Despite what the tiresome old farts in pubs tell you, Goldfinger is not a perfect film. Plot wise, the addition of Tilly Masterson (Tania Mallet) doesn’t really add anything. She’s only in the film for about ten minutes before her neck loses a fight with Oddjob’s hat anyway. Yeah, she may be included to give 007 another reason for taking down Goldfinger, but it’s superfluous. He’s already emotionally involved. There’s also a bit where Goldfinger is outlining his plan to knock over Fort Knox using very elaborate means like scale models, retractable floors and furniture that whirs into place at the flick of a switch. Thing is, Goldfinger gasses every last motherfucker in the room. I understand this scene was to explain the plan to Bond (who is hidden underneath the model Fort Knox) and therefore us as the audience, but it still makes no logical sense.

I hate to say it, but Bond comes across like a bit of a wanker in this one. First he attacks my iPod by saying that drinking improperly chilled Dom Perignon is “just as bad as listening to The Beatles without earmuffs!” Secondly, and more importantly, his treatment of women is questionable. I’m not going to make a thing of this as there are plenty of other angry corners of the ‘Net calling Bond a sexist pig. It’s quite noticeable in Goldfinger though. He dismisses Dink, a bikini wearing masseuse, when Felix comes along for reasons of “man talk” but not before slapping her arse. He also forces himself on “Pooshy” Galore. Luckily, Miss Galore is fine with it, but it’s still sexually aggressive. Also (and this is really nit-picky) but the film has a strange tendency to speed the film up. It’s especially obvious in the opening scene where Bond has a decoy seagull on his head whilst infiltrating a depot from the water. We see Bond take off the fake bird in fast-forward. It’s really odd. I can understand using it in the car sequence though. It can be forgiven for that.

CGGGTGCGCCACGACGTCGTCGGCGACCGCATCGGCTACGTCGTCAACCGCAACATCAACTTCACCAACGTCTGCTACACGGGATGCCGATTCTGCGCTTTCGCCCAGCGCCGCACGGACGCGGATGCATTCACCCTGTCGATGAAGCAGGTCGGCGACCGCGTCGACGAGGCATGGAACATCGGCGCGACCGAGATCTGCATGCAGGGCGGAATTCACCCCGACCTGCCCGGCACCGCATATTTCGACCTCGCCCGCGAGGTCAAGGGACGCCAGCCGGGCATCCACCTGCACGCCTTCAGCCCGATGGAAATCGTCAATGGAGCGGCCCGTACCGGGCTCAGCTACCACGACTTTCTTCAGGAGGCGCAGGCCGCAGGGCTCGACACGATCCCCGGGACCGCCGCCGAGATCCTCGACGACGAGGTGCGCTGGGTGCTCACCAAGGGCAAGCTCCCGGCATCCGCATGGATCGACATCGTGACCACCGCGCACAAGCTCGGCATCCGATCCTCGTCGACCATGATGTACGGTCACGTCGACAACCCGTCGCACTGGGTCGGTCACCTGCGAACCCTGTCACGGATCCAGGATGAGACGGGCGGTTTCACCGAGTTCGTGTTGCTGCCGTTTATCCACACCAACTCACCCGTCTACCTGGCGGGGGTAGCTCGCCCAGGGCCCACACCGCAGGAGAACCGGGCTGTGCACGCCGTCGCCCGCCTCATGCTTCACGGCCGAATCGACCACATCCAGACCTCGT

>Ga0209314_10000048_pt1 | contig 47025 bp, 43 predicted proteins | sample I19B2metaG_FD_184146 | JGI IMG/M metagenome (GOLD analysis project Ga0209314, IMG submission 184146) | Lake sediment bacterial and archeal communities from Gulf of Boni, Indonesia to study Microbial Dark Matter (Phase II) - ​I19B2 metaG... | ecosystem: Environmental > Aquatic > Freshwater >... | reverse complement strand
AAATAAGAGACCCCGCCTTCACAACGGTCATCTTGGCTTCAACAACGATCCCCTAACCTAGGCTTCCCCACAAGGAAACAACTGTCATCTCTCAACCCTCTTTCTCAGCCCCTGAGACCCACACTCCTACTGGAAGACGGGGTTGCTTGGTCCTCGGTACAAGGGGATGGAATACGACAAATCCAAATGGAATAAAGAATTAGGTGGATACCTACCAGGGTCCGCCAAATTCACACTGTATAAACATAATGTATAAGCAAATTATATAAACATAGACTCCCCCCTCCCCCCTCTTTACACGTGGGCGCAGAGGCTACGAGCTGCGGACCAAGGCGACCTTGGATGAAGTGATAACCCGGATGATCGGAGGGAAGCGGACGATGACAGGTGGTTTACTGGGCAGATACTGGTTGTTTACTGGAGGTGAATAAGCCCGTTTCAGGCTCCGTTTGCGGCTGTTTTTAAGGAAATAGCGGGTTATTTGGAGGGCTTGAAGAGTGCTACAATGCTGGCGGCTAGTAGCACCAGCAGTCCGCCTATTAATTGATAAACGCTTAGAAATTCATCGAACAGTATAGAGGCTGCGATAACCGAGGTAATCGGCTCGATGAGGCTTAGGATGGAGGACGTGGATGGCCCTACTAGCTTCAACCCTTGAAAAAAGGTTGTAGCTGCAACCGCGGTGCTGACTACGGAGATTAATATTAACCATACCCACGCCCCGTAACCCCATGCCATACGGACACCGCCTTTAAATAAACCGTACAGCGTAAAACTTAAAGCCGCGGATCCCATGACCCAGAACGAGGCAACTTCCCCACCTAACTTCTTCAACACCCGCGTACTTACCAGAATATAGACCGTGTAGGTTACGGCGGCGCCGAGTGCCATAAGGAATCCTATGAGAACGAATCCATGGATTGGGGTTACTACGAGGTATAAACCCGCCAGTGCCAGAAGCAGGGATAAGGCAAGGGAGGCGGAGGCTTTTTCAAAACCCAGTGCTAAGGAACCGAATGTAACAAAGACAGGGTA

“Choose your next witticism carefully Mr. Bond, it may be your last.”

Anyway, enough of the post-modern deconstruction stuff that I hate. Goldfinger is a fantastic film. There’s a very good reason why it was used as a template again and again. It gets the balance of humour, action, gadgets and all that fun spy stuff just right. Damn good.